An early morning on Saturday last weekend consisted of empty buses and train station cappuccinos. My LA native housemate Vahna and I had a 9:30 train to catch, and we were determined to do so in a calm and collected manner. (Like women of class, okay? No more running through Roma Termini for us! Those days were hopefully very far behind us.)
Before we knew it, we were on our four hour, cross country Venice-bound train. It was a smooth ride. I devoured the book one of my Hope friends gifted to me for my travels, and Vahna happily updated her Rome Instagram account. (@romewithmeinitaly if you were curious.)
Soon enough we were at the station and absolutely ravenous. After tossing our bags in our hotel room (very elegant and very small, perfect for a one night stay), we took to the streets. Roman streets are busy and cobbled, and the people walk as much on the street as they do the sidewalk. Venetian streets are tight alleys, only big enough for two people to walk side by side. At night, the world fades away, completely shrouded beneath the cloak of nighttime.
But, we had one of my favorite Italian lunches yet. After jealously people-watching a young woman eat a flatbread panini, we asked her what she was having. “You’ll have to ask my father,” she said. Turns out her parents ran the place! So we got ourselves hooked up with the best of the best and in minutes the food was gone.
Of course we went on a gondola ride and it was amazing to get out of the frigid shade while sailing down the grand canal. To do something so iconic made you sit there and think, “Wow. I’m really doing this. I’ve really come all this way on my own.” It definitely puts things in a satisfied perspective.
We also tried cichetti, a Venetian delight, for dinner. Think of it as their version of bruschetta, but a little spruced up. We laughed when we found ourselves thinking—“This bread kind of reminds me of Bagel Bites!”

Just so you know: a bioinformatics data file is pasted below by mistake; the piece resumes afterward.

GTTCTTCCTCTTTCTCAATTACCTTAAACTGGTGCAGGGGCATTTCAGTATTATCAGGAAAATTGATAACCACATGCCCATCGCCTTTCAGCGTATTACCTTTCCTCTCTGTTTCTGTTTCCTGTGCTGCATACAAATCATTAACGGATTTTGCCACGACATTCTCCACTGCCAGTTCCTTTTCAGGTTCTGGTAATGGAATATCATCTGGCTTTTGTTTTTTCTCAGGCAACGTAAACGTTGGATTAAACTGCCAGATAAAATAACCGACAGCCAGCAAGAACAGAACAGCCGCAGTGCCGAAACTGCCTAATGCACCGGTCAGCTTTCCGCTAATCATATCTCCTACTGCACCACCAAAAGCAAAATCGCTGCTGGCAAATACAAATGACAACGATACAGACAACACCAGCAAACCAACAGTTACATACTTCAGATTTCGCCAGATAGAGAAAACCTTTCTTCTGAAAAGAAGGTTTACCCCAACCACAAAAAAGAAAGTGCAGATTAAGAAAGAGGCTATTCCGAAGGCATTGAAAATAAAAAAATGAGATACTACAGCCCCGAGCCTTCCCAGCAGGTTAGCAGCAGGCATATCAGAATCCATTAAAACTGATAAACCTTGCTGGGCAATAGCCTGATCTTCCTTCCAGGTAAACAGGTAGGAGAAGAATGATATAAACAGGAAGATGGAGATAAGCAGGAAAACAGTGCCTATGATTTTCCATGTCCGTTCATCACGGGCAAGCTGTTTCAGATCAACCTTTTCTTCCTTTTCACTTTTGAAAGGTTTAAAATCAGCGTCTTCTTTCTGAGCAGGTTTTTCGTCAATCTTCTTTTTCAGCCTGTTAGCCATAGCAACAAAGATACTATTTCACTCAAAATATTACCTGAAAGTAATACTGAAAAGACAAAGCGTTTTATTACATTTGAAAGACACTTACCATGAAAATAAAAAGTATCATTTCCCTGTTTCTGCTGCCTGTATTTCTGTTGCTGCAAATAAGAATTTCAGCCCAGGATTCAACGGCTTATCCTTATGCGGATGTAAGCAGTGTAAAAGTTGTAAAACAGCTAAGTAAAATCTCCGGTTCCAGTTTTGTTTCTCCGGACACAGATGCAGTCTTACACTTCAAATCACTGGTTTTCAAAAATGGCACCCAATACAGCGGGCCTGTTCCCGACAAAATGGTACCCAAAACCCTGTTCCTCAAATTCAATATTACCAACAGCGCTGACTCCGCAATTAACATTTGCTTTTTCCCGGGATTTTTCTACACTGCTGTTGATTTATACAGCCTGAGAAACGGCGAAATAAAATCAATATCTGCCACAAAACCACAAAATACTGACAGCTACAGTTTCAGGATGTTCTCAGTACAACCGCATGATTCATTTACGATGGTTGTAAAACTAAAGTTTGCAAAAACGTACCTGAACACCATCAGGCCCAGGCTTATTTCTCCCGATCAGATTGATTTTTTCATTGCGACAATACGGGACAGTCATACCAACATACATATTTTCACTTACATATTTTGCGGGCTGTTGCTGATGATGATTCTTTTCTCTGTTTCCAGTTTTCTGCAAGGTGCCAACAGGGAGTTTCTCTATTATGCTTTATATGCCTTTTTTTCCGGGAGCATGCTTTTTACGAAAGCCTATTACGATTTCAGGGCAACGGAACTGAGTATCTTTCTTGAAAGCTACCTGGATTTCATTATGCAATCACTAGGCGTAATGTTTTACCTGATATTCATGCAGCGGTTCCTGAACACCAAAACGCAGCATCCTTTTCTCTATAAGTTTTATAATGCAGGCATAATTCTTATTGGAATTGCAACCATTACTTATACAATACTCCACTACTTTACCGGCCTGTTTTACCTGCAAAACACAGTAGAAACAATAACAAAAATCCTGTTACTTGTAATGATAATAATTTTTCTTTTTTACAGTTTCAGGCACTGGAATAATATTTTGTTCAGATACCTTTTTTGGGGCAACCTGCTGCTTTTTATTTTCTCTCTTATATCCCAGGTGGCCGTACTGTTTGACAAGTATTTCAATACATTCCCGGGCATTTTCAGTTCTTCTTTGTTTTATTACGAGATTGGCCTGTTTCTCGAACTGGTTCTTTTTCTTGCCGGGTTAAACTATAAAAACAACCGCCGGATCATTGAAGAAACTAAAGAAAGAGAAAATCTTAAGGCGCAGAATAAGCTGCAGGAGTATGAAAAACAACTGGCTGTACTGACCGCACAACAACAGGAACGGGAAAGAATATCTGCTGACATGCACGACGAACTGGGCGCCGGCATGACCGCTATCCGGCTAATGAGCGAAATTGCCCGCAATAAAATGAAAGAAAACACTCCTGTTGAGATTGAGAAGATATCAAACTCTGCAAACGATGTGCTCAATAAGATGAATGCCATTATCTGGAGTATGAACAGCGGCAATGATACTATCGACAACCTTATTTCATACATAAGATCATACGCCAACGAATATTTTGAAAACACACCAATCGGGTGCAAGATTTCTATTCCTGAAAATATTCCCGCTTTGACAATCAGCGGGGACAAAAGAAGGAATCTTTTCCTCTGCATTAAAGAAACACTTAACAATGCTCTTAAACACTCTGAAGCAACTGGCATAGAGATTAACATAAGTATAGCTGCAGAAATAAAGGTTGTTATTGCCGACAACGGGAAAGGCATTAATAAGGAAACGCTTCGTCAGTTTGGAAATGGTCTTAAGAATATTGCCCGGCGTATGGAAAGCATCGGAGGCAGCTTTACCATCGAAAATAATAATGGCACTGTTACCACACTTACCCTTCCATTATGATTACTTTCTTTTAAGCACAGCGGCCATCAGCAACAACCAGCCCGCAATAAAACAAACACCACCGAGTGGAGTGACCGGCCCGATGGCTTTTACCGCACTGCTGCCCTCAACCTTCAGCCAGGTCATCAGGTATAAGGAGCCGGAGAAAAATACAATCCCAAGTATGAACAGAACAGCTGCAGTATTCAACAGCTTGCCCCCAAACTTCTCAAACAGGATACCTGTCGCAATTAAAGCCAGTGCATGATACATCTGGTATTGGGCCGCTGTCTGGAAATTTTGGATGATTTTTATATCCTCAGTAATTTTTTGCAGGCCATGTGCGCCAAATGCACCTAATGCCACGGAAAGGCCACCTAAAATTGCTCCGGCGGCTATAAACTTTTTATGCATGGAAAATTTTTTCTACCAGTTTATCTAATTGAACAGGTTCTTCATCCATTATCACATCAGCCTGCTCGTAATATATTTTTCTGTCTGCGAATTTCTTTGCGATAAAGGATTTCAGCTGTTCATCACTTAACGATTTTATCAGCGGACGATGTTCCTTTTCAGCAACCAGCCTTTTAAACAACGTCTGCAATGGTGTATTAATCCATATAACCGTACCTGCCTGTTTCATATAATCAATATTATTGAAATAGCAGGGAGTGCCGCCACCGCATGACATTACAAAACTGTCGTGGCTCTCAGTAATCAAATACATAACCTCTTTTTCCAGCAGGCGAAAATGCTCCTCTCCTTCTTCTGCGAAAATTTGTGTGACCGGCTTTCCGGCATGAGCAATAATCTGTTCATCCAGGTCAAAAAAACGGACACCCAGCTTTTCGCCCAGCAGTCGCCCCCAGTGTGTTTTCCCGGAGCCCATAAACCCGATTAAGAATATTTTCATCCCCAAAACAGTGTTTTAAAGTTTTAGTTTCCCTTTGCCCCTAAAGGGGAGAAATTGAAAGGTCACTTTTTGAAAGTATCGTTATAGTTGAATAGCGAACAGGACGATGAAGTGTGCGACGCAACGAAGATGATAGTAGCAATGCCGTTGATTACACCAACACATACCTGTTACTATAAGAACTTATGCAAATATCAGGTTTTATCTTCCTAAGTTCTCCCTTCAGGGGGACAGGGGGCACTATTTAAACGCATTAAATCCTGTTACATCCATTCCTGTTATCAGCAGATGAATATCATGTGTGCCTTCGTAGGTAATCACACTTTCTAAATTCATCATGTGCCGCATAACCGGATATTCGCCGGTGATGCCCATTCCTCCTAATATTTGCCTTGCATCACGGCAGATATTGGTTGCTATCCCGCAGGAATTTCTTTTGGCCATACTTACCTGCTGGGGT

What can we say? It’s the little things.
Our second day was spent on the little island of Burano. Burano is known for their extremely bright colored buildings. As legend says, they were a beacon for fishermen to find their ways home in conditions of great fog. It was so beautiful! Though it was definitely a half day trip, as we quickly learned. We walked the perimeter of the island about twice during our first hour there.
Something to prepare for in Venice: Most of the souvenir opportunities, particularly on the smaller islands, are hand crafted specialities. So, if that’s your thing, prepare your bank account. I definitely spent much more than I expected, to say the least.
In Burano, we met a woman who didn’t mind speaking freely with us about her experience there. She told us that despite its immense beauty, it’s a hard place to live. There’s “nothing to do” unless you travel to the mainland or the main islands. Surprisingly, there is a large teenage population, even on Burano. “They take the water bus to school everyday. The only high school is on the main island.”
Overall, Venice is beautiful and an absolute marvel. The entire time you’re there, you’re thinking: “How did they do this? How did they make a city on the water?” You might also be thinking: “Hey, isn’t that tower leaning?? Is Venice actually sinking?” (Which, yes, it is.) It simultaneously feels like a real Atlantis and also maybe a little cramped and smelly.
But, go in the summertime (or late April through early June for the peak time) and enjoy a Spritz! Venice is truly one of those places that earns the expression “What’s not to love?”